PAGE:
The Niece Project: Giving the Gift of Travel
Back in 2012, professional nomad Sherry Ott, who made a job out of traveling the world long before it was the cool thing to do, noticed a gift-giving disconnect whenever one of her six nieces celebrated a birthday or another milestone. Ott wanted to give her nieces something memorable but realized she didn’t know what they’d enjoy.
So Ott, who’s worked and lived on the road since quitting a corporate IT job in 2006, decided to give the gift of travel. "Instead of getting them stuff that would be forgotten, I would give them experiences and introduce them to the world of travel," Ott says.
With that, the Niece Project was born. The concept was simple: Ott would give each of her six nieces a free trip, anywhere in the world, once they turned 16. "As an aunt, my role is not to save for the girls’ college and all that," she says. “My job is to introduce them to new things outside of their family experiences.”
In December 2016, Ott embarked on her fifth Niece Project trip, this time with her 17-year-old niece, Lindsey Sommerfeldt, to visit New Zealand for about two weeks. Once there, the pair joined an Intrepid Travel group for sea kayaking, hiking, bungee jumping, and ziplining. (They also embarked on another memorable adventure on their own: swimming with dolphins.)
For Ott, the trip marked a return to New Zealand after a decade. After leaving her full-time job in 2006, it was among the first countries she visited as a full-time traveler. Ott was eager to share that experience with her niece, who’d spent six years of her childhood in Singapore but never visited New Zealand.
Sommerfeldt chose New Zealand for its unique landscapes and reputation for adventure. "It’s like Colorado and Hawaii made a baby," she says. “You can look out the window, and there are hills and farms, but you can drive five miles, and you’re at a tropical beach. It feels like two places at once.”
And after a hellish start to the trip—weather delays, missed flights, and lost luggage, nearly doubling what was supposed to be a 30-hour journey that started out in Minneapolis—things began improving, and the adventure ended up being one that both Ott and Sommerfeldt will remember forever. We caught up with them to learn about their experiences, what they enjoyed, and why, for Lindsey, this trip was "the best two weeks of my life."
RootsRated: Sherry, what did you think of Lindsey’s choice to visit New Zealand?
SO: I’ve really enjoyed lately going back to these places where I started, because it’s a fun journey for me, too. When I revisit a place after a decade, I think about how the place has changed, how tourism has changed, and how I’ve changed. I also thought it would be really good for Lindsey, because it’s such an adventure-oriented place, and I knew her personality well enough to think she’d like it.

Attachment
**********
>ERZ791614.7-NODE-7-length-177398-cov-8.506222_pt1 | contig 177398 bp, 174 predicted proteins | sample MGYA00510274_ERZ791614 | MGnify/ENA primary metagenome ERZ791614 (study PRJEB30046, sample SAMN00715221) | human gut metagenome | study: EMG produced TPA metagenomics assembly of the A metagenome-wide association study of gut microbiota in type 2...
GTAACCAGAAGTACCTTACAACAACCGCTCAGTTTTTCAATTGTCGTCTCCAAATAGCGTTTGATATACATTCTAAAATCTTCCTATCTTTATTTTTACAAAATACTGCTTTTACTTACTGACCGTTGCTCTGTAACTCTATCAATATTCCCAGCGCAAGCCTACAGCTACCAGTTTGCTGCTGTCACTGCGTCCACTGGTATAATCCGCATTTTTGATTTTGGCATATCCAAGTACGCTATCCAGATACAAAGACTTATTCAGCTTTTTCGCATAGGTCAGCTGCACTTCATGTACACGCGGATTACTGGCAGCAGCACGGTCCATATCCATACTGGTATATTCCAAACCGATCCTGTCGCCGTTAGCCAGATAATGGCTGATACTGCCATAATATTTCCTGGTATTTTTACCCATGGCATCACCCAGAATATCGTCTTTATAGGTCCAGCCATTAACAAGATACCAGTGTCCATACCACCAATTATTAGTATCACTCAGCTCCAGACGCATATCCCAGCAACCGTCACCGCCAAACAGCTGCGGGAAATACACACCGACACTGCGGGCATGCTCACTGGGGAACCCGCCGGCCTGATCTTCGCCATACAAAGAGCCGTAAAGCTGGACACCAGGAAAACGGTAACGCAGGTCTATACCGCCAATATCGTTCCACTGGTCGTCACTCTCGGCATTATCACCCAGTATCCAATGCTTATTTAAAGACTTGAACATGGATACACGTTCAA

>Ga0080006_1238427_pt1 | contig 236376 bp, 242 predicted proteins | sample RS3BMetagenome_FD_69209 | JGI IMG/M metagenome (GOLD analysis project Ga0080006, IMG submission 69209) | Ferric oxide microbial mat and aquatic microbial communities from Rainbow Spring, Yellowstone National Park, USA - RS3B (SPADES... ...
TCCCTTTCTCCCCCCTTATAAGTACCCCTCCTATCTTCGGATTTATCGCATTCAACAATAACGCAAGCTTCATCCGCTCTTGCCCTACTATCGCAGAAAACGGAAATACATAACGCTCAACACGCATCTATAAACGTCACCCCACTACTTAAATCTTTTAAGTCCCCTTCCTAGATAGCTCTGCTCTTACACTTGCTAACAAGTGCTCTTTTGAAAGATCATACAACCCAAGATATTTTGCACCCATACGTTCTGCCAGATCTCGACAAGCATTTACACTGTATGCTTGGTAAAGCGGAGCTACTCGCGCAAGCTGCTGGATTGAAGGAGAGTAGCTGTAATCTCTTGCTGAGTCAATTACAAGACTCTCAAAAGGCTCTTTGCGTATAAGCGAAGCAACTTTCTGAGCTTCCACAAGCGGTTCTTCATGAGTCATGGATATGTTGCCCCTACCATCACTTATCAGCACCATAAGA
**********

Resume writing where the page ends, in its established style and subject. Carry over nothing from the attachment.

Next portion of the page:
RR: During the trip, you reluctantly went bungee jumping. Tell us about that.
SO: I was terrified. I didn’t really want to do it, yet I wanted Lindsey to do it, and I knew I’d have to do it if she did it. It was this weird line of thinking. My hands were clenched in fists just before the jump, because I had nowhere else for all this energy to go. I hugged her; I’ve never hugged her like that before.
The lead-up to that is all the fear. It’s overwhelming, and then you do it. And it’s the best thing you’ve ever done. It was really special for me to do it with Lindsey. In some ways, that’s what the project is all about. It’s not so much the jump itself; it’s all those other moments that were really special.
RR: And what was it like traveling with each other?
SO: Lindsey was willing to try anything. That’s so important when you travel; the powerful word of saying "yes" is huge. It can change all of your travels, and it will usually take you in directions you could have never imagined. She was very “yes”-oriented, really easy-going, willing to do anything, willing to try anything, and just really happy-go-lucky.
LS: We weren’t really close before the trip, because she travels all the time. But now, after this, it’s amazing. Now I can talk to her about anything. It was the best two weeks of my life.
RR: Intrepid Travel has a great reputation in the industry. What were your experiences like traveling as part of a larger group?
SO: Our group included a marketing researcher from the United Kingdom, a teacher from Pakistan, and a finances worker from New York City. To me, it was just as important that Lindsey met them and hung out with them as it was to hang out with me. A lot of the people in the group were in their 20s and 30s, so she felt like she was relating. She really engaged well with them.
LS: We all came from different countries, and we all got along. Even though I was younger than a lot of them, they always made me feel like part of the group. They gave me life advice about college and career choices that I’m going to remember forever. It changed my mind about what I want to be when I grow up—I can be whatever I want.
RR: Packing for such a trip can get tricky. Did any gear come in especially handy for either of you?
LO: ExOfficio’s BugsAway pants kept the bugs off me the entire time, even in the forests and lakes, and they were so comfortable. They’re really light and airy.
Editor’s Note: Answers have been edited for content and clarity.
Originally written by RootsRated for ExOfficio.